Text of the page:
Project Transformation

March 7, 2014 

Rebekah Hoffmann
Contributing Writer

Sometimes tired old furniture just needs a beauty makeover. Enter Luckenbooth Too in O’Fallon.

Opened almost a year ago by Pauline McAllister, Luckenbooth Too is the place to see old and ugly cast-offs transformed into fresh and fabulous finds for the home with the aid of special paint techniques and other creative touches.

The store even has “before” and “after” areas. Showcased in front are the “afters,” artfully arranged in seven different room vignettes along with carefully chosen accessories. Then, in the back, are the “befores,” dubbed by McAllister and her style-savvy staff “the racked, stacked and uglies,” awaiting their own chance for a makeover.

Customers are then invited in to drool over the afters, gain inspiration and, if they so desire, purchase the completed pieces, accompanying accessories - or opt to buy one of the backroom pieces and undertake their own transformations.

Open for business

If this is sounding more like an event than an everyday store, you’re absolutely right. Because gathering the pieces, transforming them and styling the displays take countless hours of frenetic preparation, Luckenbooth Too is only open for business six different weekends in 2014, roughly every six weeks from March-December. However, today is your “Luckenbooth” day because it marks the start of one of those special weekends, with hours from 10 a.m.-5 p.m. today and 10 a.m.-4 p.m. tomorrow.

If today is like previous Luckenbooth Too weekends, expect to see people lining up before opening time to get first dibs on the offerings, which are kept super secret until then.

However, buyers are asked to delay pickup until the final hours of the weekend if possible, to allow others to be inspired by the intact displays.

“We don’t do any classes, but we want people who enjoy the painting to get inspired, and we are happy to share information and help the best we can.”

And, for those so inspired, it’s a short trip to the untransformed, backroom furniture, also for sale.

“It’s a really fun time; we’re blessed with the support we’ve had from customers.”

‘We never go halfway’

Luckenbooth Too is an offshoot of McAllister’s Luckenbooth Consignment Gallery, also in O’Fallon.

“It’s one of the most fun parts,” McAllister remarked. “And as with most awesome things, it came about by accident.”

That happy accident was sparked by Luckenbooth consignment store’s participation in the O’Fallon Design Challenge fundraiser for the O’Fallon Food Pantry in February 2013. For this, the store staff took charge of furnishing and decorating a couple of rooms in the design house - a challenge to which they committed 110 percent.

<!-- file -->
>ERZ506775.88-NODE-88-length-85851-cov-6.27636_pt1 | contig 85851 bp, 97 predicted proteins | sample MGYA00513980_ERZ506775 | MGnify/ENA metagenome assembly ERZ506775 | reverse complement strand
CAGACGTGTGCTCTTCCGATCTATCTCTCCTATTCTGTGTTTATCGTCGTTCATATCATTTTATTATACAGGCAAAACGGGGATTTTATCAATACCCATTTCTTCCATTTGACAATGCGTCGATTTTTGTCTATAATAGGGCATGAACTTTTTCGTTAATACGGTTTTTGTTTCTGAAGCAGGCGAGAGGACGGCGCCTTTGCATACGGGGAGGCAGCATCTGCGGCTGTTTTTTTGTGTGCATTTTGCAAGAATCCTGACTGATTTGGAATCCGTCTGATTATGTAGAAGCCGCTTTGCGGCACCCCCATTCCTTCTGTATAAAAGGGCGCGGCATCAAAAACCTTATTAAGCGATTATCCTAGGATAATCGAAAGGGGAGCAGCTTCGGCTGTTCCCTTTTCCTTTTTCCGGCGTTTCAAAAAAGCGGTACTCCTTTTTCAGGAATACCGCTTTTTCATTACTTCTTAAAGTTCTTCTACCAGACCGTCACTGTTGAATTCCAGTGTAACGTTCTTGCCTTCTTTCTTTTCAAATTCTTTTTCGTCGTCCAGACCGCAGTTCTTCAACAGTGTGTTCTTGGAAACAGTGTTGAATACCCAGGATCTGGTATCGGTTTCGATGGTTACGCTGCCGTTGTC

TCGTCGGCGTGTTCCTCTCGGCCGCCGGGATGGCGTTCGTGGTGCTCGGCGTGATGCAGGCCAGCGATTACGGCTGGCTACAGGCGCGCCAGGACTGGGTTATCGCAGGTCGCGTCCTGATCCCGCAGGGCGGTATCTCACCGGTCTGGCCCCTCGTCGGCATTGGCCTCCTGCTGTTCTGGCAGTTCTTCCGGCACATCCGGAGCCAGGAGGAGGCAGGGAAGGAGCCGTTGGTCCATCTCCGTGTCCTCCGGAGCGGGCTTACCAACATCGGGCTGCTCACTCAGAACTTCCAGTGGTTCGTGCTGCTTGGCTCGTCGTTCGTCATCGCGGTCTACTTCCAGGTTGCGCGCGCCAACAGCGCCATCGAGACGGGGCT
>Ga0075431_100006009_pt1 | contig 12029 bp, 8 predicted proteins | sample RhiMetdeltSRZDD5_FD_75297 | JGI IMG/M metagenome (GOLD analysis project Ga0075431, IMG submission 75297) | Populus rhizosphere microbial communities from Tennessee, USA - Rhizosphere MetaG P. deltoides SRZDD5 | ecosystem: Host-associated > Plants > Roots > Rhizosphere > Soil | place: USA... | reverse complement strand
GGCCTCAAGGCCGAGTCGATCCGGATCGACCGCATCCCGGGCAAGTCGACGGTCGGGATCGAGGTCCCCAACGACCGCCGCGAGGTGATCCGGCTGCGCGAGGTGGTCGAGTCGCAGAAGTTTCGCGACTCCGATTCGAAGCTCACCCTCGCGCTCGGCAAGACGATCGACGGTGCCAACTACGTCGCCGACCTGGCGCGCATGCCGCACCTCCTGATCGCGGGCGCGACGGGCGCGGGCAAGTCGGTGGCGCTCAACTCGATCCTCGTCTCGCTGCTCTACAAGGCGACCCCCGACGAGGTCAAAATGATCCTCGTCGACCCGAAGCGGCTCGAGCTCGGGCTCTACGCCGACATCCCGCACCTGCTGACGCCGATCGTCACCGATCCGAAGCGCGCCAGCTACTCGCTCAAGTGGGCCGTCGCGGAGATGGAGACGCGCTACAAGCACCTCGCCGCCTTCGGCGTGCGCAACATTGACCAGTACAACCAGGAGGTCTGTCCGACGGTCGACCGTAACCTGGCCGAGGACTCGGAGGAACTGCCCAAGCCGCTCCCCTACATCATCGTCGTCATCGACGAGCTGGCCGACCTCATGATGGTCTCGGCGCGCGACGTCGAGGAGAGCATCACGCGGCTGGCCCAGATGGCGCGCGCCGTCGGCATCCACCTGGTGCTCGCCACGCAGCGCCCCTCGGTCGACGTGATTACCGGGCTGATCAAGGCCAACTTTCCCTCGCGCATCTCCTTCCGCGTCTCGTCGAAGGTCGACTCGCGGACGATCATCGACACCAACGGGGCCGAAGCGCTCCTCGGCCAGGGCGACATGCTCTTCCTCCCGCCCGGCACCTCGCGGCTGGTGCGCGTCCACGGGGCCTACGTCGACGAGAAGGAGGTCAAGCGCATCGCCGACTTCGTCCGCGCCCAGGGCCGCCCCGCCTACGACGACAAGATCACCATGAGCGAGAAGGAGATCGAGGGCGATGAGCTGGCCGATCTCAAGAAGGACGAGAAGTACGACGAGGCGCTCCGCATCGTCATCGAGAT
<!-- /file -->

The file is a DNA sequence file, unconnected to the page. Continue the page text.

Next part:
“We never go halfway on anything,” she said, laughing softly. And though the task was a lot of work, it was also a lot of fun, and they got a lot of positive feedback, she noted. “Everybody just loved it.”

Around that same time, McAllister leased another nearby building space that had become available, “mainly because we needed the storage in its garage. But since we had the space, we started painting some pieces there, and, before we knew it, we had a new store.”

A group effort

McAllister is quick to credit her staff for making Luckenbooth Too a reality.

“I have three employees who paint (two of these have an art background) and four more in the store. They’re all awesome. I couldn’t do it without them.”

The painting staff turns out 50-60 pieces a month, with no two ever the same. The same thing goes for the different vignette themes she and her employees dream up for Luckenbooth Too, she said.

“We find inspiration everywhere,” she said, noting that a consignment store customer’s purse once inspired a whole Luckenbooth Too vignette. “Looking at that purse, I could just see the colors and design of a whole room in front of me.”

What’s a luckenbooth?

The term “luckenbooth” has Scottish origins dating back centuries. Originally a luckenbooth was a stall or a workshop. Nowadays, it’s the name of a brooch featuring an entwined heart and crown, symbolizing loyalty and devotion. McAllister, originally from Troon, Scotland, chose the name to honor her heritage.

Knowhow from years as military wife

She left her native Scotland decades ago after marrying a member of the United States Air Force. During her husband’s military career, the family moved multiple times, which allowed her to hone her own decorating skills.

“One of the things we as military spouses learn to do well is ‘move house’. You do with what you’ve got and make it look amazing. You get very creative.”

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